Many talented streamers make one big mistake that keeps them small. They repeat this mistake over and over day after day and night after night and see very little growth in their streams.
The mistake? They Stream TOO MUCH.
Let’s explore why streaming too much is bad for small streamers and what small streamers should be doing instead to grow their streams.
Streaming is a new mode of entertainment and creativity. This newness comes with a lot of opportunity, but also a lot of disadvantages.
The current biggest challenge to any new or small stream is discoverability. How do people find your stream?
When you’re streaming how many new viewers come into your stream? Out of those new viewers how many follow your channel?
Twitch, Mixer and other streaming platforms currently lack quality discoverability features. These platforms are set up in such a way that streamers with the most viewers go to the top.
As a result they get most of the new views. Very few viewers will take the time to scroll down the page and discover smaller streamers.
Furthermore, once a viewer has a handful of channels and streamers they follow they rarely, if ever, seek out new streams. Think of your own viewing habits. If you’re like me, you login to see streamers you follow. If they aren’t on you log out.
The other issue with streaming right now is that you can only really be discovered when you are live.
This is the underlying reason many small streamers feel they need to continuously up their streaming hours. It’s logical, if I can’t be discovered when I’m offline, I need to be streaming more.
This problem is unique to streaming. Think of other platforms. When you post a picture to Instagram, it has the potential to continually be discovered by new people who could follow you. YouTube is another great example of content that users discover long after content has been published there.
The combination of streaming being new, lack of search-ability and the perception that one must be live to gain followers rightfully causes new and small streamers to feel that they need to stream more.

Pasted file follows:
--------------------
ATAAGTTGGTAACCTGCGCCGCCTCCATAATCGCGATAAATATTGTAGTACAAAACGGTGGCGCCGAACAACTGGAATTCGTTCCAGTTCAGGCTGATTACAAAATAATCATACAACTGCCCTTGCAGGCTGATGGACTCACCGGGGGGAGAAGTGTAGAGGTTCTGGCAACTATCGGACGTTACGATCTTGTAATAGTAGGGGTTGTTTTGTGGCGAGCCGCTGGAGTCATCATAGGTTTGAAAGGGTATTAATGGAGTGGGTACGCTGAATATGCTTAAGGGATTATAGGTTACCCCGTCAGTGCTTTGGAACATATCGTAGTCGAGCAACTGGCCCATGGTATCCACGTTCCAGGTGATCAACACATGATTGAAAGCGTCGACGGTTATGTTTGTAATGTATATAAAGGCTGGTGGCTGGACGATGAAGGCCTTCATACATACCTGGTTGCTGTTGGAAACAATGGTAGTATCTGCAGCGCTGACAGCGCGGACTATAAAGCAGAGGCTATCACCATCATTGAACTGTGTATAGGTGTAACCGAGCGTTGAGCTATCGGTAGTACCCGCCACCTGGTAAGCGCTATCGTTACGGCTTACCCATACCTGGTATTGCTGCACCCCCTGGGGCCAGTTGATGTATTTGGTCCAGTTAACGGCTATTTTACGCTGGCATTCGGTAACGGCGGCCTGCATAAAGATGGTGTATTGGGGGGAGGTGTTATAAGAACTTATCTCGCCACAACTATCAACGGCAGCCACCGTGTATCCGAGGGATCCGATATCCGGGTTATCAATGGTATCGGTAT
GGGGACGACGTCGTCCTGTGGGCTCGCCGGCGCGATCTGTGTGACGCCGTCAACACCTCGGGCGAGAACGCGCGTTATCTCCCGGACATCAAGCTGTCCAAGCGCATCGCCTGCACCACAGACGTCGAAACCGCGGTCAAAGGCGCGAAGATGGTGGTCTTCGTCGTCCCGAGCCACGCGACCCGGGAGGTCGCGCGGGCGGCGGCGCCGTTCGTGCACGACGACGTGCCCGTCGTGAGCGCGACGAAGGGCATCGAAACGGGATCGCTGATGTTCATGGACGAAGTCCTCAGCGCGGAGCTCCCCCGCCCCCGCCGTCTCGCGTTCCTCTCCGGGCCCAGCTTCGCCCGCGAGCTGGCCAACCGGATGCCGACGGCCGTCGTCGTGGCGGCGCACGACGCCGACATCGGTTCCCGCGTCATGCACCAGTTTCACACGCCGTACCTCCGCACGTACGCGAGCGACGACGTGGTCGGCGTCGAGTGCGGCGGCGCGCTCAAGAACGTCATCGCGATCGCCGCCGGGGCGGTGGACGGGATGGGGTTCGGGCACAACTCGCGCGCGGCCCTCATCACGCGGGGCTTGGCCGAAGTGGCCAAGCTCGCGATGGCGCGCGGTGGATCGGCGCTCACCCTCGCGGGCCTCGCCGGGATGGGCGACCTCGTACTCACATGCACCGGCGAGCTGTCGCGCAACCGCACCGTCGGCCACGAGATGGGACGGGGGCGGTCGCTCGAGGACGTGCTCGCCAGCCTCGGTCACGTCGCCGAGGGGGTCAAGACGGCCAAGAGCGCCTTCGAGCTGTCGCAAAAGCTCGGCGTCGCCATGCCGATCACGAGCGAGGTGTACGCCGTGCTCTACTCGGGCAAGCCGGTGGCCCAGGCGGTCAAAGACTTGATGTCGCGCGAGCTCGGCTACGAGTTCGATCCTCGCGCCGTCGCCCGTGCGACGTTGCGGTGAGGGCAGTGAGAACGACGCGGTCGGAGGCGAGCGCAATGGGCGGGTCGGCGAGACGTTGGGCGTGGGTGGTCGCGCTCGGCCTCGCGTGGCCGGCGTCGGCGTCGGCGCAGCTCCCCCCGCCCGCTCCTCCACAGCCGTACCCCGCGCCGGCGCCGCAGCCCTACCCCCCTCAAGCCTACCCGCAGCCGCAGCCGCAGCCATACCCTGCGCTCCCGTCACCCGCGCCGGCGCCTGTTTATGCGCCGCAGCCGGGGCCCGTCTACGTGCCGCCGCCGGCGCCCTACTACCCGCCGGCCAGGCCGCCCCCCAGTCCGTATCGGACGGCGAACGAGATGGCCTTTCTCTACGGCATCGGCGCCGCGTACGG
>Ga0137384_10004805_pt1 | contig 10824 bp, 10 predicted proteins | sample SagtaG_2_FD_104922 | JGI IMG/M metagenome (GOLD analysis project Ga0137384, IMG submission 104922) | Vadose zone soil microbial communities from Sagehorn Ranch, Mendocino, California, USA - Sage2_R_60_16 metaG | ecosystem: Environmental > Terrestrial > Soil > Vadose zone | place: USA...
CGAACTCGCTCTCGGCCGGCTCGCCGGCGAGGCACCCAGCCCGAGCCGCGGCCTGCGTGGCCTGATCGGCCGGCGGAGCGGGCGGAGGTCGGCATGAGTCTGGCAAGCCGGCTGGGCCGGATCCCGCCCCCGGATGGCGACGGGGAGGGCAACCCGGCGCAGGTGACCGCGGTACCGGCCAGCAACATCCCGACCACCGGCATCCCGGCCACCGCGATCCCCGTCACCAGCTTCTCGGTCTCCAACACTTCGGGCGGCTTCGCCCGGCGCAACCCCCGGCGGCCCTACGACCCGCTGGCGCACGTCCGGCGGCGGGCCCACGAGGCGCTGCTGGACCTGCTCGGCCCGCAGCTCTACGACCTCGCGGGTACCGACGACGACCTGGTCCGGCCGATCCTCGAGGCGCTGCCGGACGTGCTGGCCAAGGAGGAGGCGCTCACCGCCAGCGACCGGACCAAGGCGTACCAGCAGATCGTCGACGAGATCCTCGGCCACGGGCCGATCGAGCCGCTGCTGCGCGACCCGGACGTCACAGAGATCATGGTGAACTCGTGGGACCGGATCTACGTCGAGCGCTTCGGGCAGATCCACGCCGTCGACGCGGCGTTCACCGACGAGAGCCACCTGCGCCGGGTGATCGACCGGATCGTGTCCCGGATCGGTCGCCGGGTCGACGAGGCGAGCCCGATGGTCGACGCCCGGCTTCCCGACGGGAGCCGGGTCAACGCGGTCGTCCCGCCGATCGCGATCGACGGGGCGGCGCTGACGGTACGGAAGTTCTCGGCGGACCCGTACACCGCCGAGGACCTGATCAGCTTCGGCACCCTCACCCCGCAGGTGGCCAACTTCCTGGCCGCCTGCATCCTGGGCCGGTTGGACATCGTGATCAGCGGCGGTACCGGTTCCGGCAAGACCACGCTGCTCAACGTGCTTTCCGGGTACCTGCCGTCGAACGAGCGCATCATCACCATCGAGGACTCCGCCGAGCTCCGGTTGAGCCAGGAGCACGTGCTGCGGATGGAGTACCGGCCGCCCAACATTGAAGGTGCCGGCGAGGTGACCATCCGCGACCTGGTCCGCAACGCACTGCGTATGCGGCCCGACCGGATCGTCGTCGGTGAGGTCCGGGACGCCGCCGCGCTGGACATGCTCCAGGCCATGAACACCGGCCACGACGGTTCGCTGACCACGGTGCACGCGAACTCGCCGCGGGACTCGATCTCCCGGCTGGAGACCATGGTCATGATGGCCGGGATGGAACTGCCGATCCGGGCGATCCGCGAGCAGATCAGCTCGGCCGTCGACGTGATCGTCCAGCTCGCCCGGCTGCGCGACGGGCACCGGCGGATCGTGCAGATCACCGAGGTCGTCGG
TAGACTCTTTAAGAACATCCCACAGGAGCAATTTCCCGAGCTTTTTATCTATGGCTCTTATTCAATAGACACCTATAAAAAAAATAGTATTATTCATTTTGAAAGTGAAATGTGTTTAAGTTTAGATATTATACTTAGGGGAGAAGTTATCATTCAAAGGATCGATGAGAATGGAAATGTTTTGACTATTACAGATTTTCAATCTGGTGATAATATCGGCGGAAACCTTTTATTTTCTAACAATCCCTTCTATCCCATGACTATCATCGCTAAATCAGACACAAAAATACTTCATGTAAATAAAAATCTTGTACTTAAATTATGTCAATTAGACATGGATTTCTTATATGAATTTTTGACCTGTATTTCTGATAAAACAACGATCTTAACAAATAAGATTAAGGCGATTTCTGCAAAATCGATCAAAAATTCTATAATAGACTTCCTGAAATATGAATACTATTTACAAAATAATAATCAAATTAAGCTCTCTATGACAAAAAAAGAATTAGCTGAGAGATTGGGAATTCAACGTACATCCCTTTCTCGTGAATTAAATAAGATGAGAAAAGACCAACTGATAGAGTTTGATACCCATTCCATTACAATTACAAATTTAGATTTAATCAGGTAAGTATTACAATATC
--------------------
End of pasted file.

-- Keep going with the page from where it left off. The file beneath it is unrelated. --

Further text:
This however, is incorrect. You Don’t
I personally fell into the trap most streamers do. When I was first starting out I would often think to myself, “if only I could stream 8 hours a day I would really take off.”
It took me years to realize that my approach was wrong. While it is true that with increased time spent streaming you see a bump in your numbers. This bump is minimal at best.
The amount of effort it takes to get a handful of new followers who may or may not ever return to your stream again is just not worth it.
The answer? Stream less and create more.
What separates the big streamers from the small ones is that they have already have a large audience.
So you need to build an audience and the best way to do that is by creating content on other platforms.
Ideally you want to be creating content and building an audience on platforms that allow you to be seen and discovered in a week, a month or a year from now.
Examples of these types of platforms are blogs, podcasts, YouTube Videos, Facebook, Instagram, Tik Tok and Clutch.
How Often Should I Stream?
I am not saying that you should stop streaming, or that you can’t grow streaming. I am saying that the best use of your time as a small streamer is going to be spent creating content and building an audience on these other platforms.
If you are streaming everyday for a couple hours, I suggest cutting back to streaming 2-3 times a week.
Then use the extra time you would have spent streaming on creating content on other platforms and building an audience.
Focusing on creating valuable content and growing an audience on other platforms will, in the long run, help you grow your stream.
You can be a successful streamer. You can grow a popular channel. But first you need to build an audience.
Don’t make the mistake that so many new and small streamers make. You Don’t need to stream everyday for 8 hours to grow.
Cut back, create valuable content on other platforms and grow your stream.